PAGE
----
Sibling Rivalry: A Comparison of Kodak's Portra 160, 400, and 800

Sibling Rivalry: A Comparison of Kodak's Portra 160, 400, and 800

Kodak’s Portra 400 is arguably the most popular color negative film stock in the world right now and for good reason. For those that don’t already know, Kodak offers two other variants in the Portra family: Portra 160 and Portra 800. 

Of the three, Portra 400 is the most popular stock for film photographers and the most popular color profile for those shoot digital that are looking to emulate the film look. Portra 400 made its debut just over 2 decades ago and originally came in two variants: ”VC” for vivid color and “NC” for natural color. Since 1998, Portra 400 has evolved from "VC" and "NC" into what we know it as now. The two other film stocks in the Portra lineup, 160 and 800, offer similar color palettes that generally produce pleasing skin tones but their saturation and dynamic range is vastly different. 

In the original article, I used the exact same camera and lens for each series, changing only the back to rotate between the 3 film stocks. The camera used was a Mamiya 645 Pro TL and three lenses were used: 80mm f/2.8 N, 150mm f/3.5 N, 300mm f/5.6 N-ULD. All of the shots were scanned using an Epson V600 and no further adjusts following the scanner software’s inversion were made.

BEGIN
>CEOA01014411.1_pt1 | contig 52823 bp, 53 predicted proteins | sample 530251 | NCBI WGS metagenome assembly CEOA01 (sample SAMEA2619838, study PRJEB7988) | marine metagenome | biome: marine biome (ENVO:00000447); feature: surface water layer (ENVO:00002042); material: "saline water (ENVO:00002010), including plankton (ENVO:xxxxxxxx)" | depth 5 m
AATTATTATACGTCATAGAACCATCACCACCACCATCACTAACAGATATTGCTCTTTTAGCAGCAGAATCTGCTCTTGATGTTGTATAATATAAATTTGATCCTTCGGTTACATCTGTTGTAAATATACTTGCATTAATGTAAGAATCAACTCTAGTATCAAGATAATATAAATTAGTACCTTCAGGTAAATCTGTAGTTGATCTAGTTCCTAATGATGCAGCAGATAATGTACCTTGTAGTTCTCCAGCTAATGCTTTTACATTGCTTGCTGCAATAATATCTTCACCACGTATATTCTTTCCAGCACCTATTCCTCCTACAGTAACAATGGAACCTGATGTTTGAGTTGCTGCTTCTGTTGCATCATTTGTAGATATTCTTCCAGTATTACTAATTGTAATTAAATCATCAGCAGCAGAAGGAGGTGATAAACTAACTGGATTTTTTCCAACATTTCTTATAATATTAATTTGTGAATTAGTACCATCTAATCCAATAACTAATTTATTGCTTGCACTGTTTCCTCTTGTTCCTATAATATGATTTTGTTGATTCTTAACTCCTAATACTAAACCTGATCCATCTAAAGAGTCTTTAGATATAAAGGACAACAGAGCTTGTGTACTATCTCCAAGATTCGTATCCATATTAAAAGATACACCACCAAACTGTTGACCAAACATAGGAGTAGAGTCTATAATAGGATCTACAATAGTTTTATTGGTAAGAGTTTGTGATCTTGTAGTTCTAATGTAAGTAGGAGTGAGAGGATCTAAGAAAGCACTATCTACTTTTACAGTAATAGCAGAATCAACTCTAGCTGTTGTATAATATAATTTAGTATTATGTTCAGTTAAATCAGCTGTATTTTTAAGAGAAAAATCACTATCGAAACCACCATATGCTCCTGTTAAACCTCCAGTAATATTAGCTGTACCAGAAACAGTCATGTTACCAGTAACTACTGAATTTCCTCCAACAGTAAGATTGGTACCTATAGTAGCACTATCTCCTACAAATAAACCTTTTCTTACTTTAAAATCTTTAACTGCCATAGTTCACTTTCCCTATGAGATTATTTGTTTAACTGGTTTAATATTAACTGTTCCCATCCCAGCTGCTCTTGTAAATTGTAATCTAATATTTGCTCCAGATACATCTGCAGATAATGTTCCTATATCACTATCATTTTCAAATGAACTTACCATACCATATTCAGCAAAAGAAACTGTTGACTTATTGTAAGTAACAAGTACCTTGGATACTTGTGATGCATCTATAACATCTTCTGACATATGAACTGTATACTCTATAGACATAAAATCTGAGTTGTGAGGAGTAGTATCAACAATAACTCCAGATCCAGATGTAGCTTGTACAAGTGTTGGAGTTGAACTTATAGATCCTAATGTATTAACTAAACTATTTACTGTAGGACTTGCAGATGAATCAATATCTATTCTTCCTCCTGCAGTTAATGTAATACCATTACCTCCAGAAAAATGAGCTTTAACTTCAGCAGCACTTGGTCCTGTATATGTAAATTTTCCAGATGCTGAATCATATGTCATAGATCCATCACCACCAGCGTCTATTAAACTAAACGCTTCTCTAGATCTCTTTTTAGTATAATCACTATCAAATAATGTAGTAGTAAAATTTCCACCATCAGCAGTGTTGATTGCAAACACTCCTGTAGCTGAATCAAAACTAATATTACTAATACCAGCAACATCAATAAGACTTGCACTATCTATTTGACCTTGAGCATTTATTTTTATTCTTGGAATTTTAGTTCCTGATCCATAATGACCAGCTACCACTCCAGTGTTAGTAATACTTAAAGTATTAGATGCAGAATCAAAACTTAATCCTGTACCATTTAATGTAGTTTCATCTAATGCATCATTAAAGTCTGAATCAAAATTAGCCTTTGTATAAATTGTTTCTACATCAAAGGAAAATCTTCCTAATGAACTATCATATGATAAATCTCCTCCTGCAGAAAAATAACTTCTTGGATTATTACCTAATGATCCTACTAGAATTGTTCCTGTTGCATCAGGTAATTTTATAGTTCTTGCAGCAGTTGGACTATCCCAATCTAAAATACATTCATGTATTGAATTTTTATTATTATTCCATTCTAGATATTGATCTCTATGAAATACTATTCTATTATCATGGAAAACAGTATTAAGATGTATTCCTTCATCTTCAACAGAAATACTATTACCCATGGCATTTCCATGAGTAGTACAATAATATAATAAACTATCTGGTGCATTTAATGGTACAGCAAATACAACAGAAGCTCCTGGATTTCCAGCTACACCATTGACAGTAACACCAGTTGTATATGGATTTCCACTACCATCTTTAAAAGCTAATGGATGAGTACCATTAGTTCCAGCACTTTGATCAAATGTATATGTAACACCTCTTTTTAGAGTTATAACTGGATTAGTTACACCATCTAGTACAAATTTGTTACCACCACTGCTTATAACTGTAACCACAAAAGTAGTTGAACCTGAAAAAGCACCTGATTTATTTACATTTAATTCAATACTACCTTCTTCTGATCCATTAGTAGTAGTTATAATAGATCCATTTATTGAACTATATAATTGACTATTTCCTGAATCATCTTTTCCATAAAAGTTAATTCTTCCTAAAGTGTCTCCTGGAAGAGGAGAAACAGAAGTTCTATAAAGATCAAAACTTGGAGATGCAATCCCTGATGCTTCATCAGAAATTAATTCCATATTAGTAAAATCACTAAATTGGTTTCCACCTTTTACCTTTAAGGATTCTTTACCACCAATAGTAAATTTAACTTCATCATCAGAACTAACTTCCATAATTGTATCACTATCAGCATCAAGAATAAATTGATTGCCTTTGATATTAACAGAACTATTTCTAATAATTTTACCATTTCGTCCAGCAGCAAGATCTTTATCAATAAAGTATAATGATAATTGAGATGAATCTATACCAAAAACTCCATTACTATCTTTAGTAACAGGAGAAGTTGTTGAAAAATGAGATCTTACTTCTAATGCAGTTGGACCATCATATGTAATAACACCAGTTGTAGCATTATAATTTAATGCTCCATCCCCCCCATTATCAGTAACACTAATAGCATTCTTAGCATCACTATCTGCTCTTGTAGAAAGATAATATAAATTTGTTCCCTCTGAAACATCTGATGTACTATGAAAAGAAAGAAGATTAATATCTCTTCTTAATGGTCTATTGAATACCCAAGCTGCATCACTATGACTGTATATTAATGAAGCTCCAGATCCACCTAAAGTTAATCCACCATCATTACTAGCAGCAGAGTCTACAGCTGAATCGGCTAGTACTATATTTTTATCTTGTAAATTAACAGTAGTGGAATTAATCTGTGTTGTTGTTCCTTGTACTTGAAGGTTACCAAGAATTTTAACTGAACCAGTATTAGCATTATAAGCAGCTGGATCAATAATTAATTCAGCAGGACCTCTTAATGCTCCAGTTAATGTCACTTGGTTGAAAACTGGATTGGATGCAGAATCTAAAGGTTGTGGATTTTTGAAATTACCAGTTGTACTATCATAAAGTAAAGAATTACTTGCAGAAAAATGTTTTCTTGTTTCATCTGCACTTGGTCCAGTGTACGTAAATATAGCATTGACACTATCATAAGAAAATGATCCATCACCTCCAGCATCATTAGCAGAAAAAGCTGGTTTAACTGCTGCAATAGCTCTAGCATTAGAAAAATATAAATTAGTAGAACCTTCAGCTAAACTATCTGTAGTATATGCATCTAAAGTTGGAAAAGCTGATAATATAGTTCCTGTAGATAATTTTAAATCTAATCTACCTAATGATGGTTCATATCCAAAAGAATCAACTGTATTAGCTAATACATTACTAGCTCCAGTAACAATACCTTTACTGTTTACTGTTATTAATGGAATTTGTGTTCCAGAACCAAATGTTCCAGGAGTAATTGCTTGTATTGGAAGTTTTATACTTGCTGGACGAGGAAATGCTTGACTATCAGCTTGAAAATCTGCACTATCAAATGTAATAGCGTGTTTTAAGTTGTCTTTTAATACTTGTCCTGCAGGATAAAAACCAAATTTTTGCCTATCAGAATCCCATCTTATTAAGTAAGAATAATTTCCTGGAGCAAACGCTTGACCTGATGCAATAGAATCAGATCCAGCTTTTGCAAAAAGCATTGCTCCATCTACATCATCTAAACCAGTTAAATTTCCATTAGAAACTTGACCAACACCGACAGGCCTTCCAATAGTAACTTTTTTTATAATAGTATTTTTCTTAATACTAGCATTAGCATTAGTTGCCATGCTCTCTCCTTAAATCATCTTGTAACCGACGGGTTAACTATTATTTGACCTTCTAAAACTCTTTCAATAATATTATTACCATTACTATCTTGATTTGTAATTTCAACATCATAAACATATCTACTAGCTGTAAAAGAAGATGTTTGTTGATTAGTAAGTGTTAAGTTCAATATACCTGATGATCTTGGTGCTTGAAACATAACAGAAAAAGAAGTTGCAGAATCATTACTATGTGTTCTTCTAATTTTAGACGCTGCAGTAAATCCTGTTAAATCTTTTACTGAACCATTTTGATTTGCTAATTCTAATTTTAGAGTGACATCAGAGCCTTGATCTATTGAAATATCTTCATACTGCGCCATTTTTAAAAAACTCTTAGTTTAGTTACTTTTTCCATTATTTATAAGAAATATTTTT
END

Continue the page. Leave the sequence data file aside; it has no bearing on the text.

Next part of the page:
Having shot through a fair amount of each stock, I honestly thought I would have gone with the Portra 800 across each example but I tended to only prefer it half the time. Of the three, it is the most saturated and felt over the top in some of the comparisons. Unsurprisingly to me, I didn’t really care for most of the examples of Portra 160. While I know a lot of people love the film, I can count on one hand how many shots I liked from an entire pro pack shot in Banff (albeit, the three I got that were winners were my absolute favorites from the entire trip). Having shot through nearly 100 rolls of Portra 400, I’m rarely surprised how those shots turn out and as I expected – its middle of the road saturation, low grain and its dynamic range still make it the film to beat. 
 

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